Few athletes in Rockland County have staked out a niche in the sporting firmament like Seth Joyner. The 1982 Spring Valley High School graduate is one of the three finest football players this county has ever produced. Only Danny Fortmann, the NFL Hall of Fame lineman from Pearl River, and Howard Parker Talman, the three-time collegiate All-America from Spring Valley, share the rarefied gridiron prominence claimed by Joyner.
In the 1991 season, Joyner, an outside lineÂbacker for the Philadelphia Eagles, was named NFL Player of the Year by Sports Illustrated magazine, was the Associated Press runner-up for Defensive Player of the Year, and earned the first of his three Pro Bowl selections. He spearheaded a tenacious Eagles defense that ranked first in the league in total defense (221.8 yards per game), rushing yards (71 yards) and passing defense (150.8 yards). Joyner wound up with 6 sacks, 3 interceptions, 6 forced fumbles and 4 fumble recoveries. Two of those recoveries he returned for touchdowns, equaling an NFL seasonal record.
At 6-foot-2, 230 pounds, Joyner – who also played middle linebacker early in his pro careerÂ – could rush the passer, drop back into coverage and stuff a short-yardage play with equal proficiency. In an era of specialization and situational substitutions, Joyner was a novelty – he played on all defensive downs.
After being drafted in the eighth round of the 1986 NFL draft by Philadelphia, Joyner enjoyed a stellar 13-year career with the Eagles (1986-93), Arizona Cardinals (1994-96), Green Bay Packers and Denver Broncos. Joyner developed a reputation as a fierce, outspoken competitor who thrived under Coach Buddy Ryan’s regime in Philadelphia. After a six-year absence from the postseason, the Eagles reached the playoffs four times in five years from 1988 to 1992.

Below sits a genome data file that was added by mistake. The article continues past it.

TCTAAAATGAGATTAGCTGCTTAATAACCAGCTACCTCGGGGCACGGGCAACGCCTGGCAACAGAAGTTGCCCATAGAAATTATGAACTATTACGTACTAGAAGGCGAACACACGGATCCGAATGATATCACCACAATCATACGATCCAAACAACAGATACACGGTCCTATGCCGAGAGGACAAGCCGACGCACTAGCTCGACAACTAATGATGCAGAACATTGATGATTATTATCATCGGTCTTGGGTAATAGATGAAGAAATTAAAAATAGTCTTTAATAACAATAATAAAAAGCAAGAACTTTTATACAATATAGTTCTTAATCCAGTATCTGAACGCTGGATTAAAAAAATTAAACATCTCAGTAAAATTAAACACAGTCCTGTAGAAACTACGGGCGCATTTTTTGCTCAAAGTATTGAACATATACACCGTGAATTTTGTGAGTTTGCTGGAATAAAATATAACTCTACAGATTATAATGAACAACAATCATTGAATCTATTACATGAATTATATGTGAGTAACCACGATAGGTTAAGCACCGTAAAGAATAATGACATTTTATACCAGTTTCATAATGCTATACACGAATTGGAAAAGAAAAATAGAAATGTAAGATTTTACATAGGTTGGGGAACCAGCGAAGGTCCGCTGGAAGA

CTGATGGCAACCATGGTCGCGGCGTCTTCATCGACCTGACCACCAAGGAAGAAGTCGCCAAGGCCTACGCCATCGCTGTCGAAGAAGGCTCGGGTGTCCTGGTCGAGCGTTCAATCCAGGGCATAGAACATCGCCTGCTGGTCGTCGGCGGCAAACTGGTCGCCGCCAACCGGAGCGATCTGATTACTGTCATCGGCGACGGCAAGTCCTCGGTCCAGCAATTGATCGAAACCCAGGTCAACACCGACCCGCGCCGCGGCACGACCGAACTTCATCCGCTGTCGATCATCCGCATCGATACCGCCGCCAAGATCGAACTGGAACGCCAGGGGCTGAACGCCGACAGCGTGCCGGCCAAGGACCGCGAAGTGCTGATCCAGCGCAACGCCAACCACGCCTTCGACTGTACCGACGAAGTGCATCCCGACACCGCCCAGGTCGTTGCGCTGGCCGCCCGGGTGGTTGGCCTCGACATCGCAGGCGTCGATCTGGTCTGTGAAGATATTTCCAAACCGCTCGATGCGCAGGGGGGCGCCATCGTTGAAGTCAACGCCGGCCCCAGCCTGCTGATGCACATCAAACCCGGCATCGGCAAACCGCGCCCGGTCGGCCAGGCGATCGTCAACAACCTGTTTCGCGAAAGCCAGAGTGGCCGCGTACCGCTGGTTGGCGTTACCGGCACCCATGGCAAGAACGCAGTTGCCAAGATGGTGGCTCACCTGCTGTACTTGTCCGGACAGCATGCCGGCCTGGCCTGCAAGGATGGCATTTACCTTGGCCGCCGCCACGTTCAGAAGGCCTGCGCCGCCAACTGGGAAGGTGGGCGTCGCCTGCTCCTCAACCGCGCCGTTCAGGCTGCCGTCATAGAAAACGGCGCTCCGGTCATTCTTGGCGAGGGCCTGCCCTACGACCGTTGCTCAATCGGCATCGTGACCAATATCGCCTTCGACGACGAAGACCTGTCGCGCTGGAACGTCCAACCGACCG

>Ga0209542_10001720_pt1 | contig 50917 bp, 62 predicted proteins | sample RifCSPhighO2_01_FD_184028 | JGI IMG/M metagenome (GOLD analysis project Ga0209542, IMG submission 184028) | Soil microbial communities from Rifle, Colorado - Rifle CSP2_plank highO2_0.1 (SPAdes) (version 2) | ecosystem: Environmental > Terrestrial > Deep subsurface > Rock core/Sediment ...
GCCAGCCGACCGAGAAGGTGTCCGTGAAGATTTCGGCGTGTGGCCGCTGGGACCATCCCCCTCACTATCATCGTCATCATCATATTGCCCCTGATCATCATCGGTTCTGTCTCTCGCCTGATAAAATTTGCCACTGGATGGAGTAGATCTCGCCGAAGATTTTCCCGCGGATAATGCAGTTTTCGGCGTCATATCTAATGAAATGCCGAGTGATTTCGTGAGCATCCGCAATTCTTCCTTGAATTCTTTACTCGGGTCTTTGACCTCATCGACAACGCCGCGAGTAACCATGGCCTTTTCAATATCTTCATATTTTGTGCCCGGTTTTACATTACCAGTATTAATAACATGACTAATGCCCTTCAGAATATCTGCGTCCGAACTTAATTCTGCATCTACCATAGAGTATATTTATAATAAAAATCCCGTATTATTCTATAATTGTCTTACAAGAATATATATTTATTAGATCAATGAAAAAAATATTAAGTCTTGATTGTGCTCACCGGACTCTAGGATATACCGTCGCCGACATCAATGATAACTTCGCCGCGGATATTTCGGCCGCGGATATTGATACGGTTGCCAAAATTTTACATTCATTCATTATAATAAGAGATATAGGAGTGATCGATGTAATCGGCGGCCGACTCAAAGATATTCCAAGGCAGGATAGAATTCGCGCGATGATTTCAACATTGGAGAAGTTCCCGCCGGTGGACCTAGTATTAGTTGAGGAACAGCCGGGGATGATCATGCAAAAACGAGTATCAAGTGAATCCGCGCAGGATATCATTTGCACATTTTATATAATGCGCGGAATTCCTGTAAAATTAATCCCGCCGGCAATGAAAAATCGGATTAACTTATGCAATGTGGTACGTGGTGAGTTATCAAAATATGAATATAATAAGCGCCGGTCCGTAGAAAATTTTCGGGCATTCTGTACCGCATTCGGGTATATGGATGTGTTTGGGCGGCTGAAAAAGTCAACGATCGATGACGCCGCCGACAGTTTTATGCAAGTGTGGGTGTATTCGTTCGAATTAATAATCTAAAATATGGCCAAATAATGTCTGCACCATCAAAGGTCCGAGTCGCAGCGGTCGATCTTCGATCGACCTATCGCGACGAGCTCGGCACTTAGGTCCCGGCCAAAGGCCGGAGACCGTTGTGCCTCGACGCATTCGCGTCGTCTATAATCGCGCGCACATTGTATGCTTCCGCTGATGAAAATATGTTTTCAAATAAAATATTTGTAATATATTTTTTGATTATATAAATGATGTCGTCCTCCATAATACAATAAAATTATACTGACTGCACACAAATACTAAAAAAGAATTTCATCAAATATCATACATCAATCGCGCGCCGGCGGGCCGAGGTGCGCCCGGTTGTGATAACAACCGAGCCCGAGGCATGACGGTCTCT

After three solid years with the Cardinals, Joyner joined the defending champion Packers and started the last 10 games of the 1997 season, which culminated in a Super Bowl loss to the Broncos. Ironically, he was acquired by Denver the following season and, in his final NFL game, helped the Broncos to a 34-19 victory over the Atlanta Falcons in Super Bowl XXXIII. Joyner showed early signs of promise as a linebacker for the Spring Valley High School football team. He garnered first-team All-County and second-team All-State honors as a lineÂbacker, and also starred as a running back for the Tigers. Joyner’s coach at Spring Valley, Mark Katz, saw him as a driven, goal-oriented role model:
“Seth is a prime example of a kid who did everything right. He gives other kids in the Spring Valley community someone to look up to. They can say, ‘I know that guy,’ and strive to be like him. I’m proud of him, but I was proud of him way back. He’s a self-made player.”
At the University of Texas at EI Paso, Joyner starred at outside linebacker, leading the Miners in tackles in his junior and senior years. When Joyner reached the NFL, his coach at UTEP, Bill Yung, recognized the storybook aspect of Joyner’s rise from humble beginnings to the pro ranks. “A lot of young men have dreams of making the NFL. They watch the games on TV, but for almost all of them, that’s as far as it goes. The dream vanishes. But Seth wouldn’t give up. For him, the dream visualized.” In May 2000, Joyner signed a contract with the Eagles so he could officially retire with the team that gave him the opportunity to make it in the NFL. Joyner, who is 36, lives in the Phoenix suburb of Paradise Valley.